What an interesting question! I yearned for straight shiny blonde hair from about aged 5 when my mum bought Abba Arrival and I first saw the blonde one’s hair. Sadly this was 1977, i while I was at least blonde, i was cursed with wild curls and decent straightners were not to be invented for many years to come – so I was more Robert Plant than Agneta. Fortunately I have now mastered the straight look and like you, it would take an act of parliament to make me have it cut and even then I would have to seek asylum in Sweden.
You probably weren’t wearing any shoes in the car either, because when you were little you kept taking them off and throwing them out of the window. Now THAT’s freedom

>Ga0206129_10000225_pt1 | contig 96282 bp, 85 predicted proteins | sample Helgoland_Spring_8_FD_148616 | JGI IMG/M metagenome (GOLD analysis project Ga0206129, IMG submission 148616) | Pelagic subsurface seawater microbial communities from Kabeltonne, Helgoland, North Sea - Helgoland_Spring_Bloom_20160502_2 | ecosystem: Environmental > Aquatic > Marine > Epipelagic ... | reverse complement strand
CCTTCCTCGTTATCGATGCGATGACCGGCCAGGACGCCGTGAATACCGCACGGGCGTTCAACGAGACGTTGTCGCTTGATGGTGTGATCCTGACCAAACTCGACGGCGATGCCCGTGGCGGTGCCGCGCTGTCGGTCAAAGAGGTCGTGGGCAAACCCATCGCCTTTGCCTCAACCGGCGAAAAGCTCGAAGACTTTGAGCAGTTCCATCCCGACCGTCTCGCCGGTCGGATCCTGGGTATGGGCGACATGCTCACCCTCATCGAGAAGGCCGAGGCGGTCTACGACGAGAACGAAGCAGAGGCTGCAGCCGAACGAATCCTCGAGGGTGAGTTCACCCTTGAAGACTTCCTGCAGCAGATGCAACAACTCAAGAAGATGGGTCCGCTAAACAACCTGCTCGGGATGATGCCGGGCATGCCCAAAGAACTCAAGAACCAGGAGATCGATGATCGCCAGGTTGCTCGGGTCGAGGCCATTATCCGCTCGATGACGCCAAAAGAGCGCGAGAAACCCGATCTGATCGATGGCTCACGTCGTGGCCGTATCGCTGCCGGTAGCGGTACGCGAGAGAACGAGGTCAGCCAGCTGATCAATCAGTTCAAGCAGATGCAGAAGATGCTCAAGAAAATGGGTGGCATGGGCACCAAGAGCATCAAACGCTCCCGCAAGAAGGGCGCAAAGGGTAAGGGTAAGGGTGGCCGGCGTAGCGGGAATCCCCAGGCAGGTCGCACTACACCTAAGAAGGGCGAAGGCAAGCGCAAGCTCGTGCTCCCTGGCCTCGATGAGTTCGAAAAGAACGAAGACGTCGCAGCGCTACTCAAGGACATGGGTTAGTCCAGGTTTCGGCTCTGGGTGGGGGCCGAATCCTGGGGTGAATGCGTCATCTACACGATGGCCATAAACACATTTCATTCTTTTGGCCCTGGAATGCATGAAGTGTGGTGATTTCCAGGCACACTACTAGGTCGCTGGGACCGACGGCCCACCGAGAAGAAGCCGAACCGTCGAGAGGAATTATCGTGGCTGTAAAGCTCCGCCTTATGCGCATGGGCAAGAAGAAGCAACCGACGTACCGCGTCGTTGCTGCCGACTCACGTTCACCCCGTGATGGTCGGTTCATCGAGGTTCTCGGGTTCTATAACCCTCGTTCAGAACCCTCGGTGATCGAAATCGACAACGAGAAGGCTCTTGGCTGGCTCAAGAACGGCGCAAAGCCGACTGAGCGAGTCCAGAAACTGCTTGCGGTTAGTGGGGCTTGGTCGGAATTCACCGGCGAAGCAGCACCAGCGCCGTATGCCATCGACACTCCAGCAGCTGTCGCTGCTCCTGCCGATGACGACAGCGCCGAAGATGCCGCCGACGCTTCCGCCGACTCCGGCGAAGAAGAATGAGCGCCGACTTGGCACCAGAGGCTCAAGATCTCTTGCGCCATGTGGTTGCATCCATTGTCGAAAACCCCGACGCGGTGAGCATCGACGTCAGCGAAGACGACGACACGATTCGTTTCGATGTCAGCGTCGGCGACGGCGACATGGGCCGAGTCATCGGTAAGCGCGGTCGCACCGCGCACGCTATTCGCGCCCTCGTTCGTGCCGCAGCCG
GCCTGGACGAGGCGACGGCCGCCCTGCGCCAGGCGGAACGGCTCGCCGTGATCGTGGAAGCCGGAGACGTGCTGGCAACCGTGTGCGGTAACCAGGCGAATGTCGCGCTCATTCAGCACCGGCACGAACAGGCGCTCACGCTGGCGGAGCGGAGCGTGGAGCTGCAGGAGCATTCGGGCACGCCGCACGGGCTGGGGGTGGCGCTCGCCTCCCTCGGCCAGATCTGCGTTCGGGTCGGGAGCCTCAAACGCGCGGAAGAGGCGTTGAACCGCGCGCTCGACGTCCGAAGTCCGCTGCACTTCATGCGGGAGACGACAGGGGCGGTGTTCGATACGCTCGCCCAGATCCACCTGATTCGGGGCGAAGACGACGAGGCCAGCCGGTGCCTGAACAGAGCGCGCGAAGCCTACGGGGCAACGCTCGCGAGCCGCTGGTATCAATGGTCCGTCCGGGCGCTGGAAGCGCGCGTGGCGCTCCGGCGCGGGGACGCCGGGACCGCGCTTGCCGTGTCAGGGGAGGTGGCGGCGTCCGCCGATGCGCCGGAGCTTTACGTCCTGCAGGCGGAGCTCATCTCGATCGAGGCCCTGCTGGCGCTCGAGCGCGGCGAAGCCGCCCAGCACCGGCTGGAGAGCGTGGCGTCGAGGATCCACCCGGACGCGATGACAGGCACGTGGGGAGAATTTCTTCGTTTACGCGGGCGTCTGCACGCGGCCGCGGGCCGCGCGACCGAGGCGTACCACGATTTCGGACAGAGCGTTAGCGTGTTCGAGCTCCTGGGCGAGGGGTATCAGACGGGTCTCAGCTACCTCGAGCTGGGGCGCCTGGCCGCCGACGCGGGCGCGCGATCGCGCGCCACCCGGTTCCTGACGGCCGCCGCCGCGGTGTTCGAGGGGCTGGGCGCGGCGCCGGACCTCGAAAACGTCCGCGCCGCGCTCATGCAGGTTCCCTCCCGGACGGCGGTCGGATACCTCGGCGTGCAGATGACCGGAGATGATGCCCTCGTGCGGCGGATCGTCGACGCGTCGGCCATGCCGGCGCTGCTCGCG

Chantal Quak says
I was about 18 and wandered into this shop in Amsterdam, and saw a very very very hip shop-assistant. An older woman -well at least older than me anyway- and she was the coolest thing I’d ever seen. Short black hair, wide jeans, tattoos and the most expensive skateboarding sneakers. I was impressed because I assumed you weren’t ‘allowed’ to wear sneakers anymore once you hit 35.
I’m 41 now and still wear them!
1. Audrey Hepburn in Breakfast at Tiffany’s. Not the Givenchy stuff, but the bit where she’s burning the dinner in a big roll neck jumper, and still looks effortlessly chic; and you realise she wears all the designer stuff with the same nonchalance, and that the nonchalance is key to the glamour. Anyway, I’ve always been attracted to a big jumper since then. And sunglasses with everything.